NEW DELHI (Reuters) - India hopes to sign energy deals with Saudi Arabia that include its participation in India’s strategic petroleum reserve, during Prime Minister Narendra Modi’s visit to the kingdom next week, a government official said on Thursday.
Modi will be speaking at the investment summit organized by Saudi Arabia’s Public Investment Fund. The event is popularly known as Davos of the Deserts.
“We are well on our way to transforming the buyer-seller relation in this sector to a larger strategic partnership,” said T.S. Tirumurti, a top official who handles economic relations at India’s foreign ministry.
India, which imports more than 80% of its oil needs, is keen to strengthen its relations with Saudi Arabia, the world’s top oil exporter, from just being an oil buyer.
India, the world’s third-biggest oil consumer, is a key client of Saudi Arabia. In September, Saudi Arabia emerged as top oil supplier to Indian after a gap of over a year, data obtained for shipping and industry showed.
“We have also invited the Saudi side to participate in India’s strategic (oil) storage and we hope to finalize an MOU during this visit” of the prime minister, said Tirumurti.
Separately another official said that ISPRL, a wholly-owned subsidiary of India’s Oil Industry Development Board, will sign an agreement with Saudi Aramco to lease part of the 2.5 million-tonne Padur storage, in southern Karnataka state.
India has built underground emergency storage in three places to protect itself from any disruption.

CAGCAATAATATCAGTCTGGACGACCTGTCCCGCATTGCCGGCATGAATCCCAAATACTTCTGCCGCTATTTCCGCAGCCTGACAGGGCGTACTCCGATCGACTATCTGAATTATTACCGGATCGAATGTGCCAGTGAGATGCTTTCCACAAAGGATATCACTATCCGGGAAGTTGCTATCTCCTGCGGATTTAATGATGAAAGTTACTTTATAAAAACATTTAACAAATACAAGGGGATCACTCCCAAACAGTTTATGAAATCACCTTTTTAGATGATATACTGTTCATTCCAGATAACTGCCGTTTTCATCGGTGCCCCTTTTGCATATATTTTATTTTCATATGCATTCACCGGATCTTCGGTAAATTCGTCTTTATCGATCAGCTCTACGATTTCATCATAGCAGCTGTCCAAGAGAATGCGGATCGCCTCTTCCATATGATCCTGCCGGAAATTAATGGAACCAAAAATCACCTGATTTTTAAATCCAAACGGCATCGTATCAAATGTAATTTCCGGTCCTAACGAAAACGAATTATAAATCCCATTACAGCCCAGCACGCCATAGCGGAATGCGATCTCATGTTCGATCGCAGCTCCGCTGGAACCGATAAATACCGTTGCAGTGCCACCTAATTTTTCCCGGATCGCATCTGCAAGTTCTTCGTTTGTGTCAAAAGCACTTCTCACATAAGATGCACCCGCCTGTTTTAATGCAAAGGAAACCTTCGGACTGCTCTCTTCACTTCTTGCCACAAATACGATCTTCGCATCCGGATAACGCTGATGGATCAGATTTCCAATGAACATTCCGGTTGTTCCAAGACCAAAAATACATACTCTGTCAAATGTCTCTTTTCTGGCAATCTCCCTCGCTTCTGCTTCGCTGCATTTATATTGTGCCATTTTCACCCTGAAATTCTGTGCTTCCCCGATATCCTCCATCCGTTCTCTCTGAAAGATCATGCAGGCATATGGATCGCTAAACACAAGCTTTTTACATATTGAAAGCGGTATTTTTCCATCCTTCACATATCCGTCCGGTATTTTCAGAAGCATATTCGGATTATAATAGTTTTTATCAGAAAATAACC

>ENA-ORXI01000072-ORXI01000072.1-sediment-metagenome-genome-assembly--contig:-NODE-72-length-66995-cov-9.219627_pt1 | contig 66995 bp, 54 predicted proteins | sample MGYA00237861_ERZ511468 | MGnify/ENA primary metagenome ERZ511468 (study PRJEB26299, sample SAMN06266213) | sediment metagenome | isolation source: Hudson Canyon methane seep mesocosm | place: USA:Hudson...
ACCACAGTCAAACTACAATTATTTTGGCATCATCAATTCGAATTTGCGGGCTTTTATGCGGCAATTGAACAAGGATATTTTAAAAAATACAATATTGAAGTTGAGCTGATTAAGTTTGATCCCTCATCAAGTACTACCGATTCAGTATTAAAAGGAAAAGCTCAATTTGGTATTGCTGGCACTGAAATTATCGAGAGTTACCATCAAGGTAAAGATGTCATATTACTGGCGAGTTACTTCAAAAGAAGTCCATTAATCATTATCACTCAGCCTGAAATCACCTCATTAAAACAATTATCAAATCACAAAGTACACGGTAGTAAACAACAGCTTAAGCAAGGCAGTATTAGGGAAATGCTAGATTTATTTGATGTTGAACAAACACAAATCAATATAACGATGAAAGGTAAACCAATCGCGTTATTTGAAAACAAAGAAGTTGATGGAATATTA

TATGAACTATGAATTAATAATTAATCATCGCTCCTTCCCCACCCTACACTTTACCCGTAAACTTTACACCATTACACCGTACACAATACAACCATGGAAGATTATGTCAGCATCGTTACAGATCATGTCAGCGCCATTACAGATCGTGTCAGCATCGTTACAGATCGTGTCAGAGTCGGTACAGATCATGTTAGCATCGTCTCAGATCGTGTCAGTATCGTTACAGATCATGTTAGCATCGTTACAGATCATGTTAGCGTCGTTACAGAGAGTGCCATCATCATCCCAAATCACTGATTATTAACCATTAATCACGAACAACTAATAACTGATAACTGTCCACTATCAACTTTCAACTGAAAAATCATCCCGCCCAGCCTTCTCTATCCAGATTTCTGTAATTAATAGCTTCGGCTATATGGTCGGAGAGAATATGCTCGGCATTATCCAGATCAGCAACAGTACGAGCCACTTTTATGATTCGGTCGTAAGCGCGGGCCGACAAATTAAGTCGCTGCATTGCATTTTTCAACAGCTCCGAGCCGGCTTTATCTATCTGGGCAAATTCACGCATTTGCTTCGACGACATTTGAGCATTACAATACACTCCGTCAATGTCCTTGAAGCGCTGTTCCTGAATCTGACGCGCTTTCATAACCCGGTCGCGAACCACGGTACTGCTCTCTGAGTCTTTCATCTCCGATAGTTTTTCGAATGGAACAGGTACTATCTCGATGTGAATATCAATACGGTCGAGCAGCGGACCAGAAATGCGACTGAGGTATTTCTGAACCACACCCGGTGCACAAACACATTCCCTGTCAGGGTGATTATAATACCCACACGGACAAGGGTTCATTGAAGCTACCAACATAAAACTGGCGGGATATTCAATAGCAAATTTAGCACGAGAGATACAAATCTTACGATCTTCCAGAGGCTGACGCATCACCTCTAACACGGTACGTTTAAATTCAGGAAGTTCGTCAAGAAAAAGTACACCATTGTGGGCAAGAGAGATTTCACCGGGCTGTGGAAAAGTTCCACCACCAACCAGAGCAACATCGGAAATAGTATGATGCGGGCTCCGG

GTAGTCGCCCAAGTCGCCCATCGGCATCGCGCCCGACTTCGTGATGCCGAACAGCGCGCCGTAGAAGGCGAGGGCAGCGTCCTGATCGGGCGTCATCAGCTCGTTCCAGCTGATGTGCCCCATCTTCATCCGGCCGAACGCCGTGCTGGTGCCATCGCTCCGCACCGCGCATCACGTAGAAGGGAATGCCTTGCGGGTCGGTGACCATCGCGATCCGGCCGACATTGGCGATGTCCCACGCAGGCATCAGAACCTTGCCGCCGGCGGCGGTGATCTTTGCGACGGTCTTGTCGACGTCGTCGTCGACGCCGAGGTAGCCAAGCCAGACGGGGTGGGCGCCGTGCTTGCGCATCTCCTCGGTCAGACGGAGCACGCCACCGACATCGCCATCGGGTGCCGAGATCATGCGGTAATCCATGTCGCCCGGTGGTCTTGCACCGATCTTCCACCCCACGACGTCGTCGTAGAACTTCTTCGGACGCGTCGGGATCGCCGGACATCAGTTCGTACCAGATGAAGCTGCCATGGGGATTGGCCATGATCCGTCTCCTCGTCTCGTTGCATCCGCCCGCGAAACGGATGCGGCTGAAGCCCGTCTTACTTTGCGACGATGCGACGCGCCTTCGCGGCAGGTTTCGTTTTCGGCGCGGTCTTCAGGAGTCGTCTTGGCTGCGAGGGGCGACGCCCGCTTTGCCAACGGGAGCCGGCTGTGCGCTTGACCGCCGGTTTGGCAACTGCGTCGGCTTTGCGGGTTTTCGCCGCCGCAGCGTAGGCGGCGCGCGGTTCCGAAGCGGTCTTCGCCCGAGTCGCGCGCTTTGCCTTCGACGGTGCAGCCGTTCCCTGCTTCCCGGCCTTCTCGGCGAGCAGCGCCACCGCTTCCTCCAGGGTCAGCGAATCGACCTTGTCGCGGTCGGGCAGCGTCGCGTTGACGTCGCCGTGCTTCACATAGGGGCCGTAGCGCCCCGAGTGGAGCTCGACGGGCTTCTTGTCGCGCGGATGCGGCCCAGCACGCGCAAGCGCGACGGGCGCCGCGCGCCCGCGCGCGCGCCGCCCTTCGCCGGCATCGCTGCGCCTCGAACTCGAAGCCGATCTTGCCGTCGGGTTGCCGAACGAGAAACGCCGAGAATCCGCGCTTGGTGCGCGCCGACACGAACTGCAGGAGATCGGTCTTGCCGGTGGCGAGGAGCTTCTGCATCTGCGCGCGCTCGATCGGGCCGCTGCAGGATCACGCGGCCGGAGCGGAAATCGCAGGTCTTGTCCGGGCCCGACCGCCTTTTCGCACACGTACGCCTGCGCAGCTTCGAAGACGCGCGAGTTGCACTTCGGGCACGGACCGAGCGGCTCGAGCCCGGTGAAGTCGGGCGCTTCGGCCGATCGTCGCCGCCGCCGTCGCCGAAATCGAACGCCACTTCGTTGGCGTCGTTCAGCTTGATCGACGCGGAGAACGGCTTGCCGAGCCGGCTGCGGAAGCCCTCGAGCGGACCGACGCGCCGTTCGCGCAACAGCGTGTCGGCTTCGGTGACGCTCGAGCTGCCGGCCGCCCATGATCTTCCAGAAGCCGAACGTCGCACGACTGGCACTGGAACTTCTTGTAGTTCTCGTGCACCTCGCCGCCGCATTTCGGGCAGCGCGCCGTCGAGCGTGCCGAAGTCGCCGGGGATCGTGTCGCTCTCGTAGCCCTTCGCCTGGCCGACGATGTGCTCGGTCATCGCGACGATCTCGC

So far, Abu Dhabi National Oil Co (ADNOC) is the only foreign company that is storing oil in India’s strategic reserve at Mangalore in southern Karnataka state. Last year it signed a preliminary agreement to use half of the Padur strategic reserve.
Global oil producers, seeking a stable outlet for their output, are also eager to gain a foothold in India, where fuel demand would continue to rise in years to come.
Saudi Aramco along with ADNOC has signed a preliminary deal with Indian state run companies for a 50% stake in the planned 1.2 million barrels per day (bpd) mega refinery on the country’s west coast.
Aramco is also eyeing a 20% stake in the petrochemical and refining business of Reliance Industries (RELI.NS) in a multibillion-dollar deal.
Saudi Arabia’s Crown Prince Mohammed bin Salman during a visit to New Delhi in February said the kingdom sees investment opportunities worth more than $100 billion in India over the next two years.
“Our collaboration with Saudi Arabia in the energy front has been intensified further and the two sides are set to finalize and move ahead on the west coast refinery,” Tirumurti said without elaborating if a final agreement would be signed during Modi’s visit.
The Middle East unit of India’s top refiner and fuel retailer, Indian Oil Corp (IOC.NS), will sign a preliminary deal with Saudi Arabia’s’ Al Jeri company for cooperation in the downstream sector, including setting up fuel stations in the kingdom, he said.
(This story corrects day Thursday from Wednesday in paragraph 1)
Reporting by Nidhi Verma; Editing by Steve Orlofsky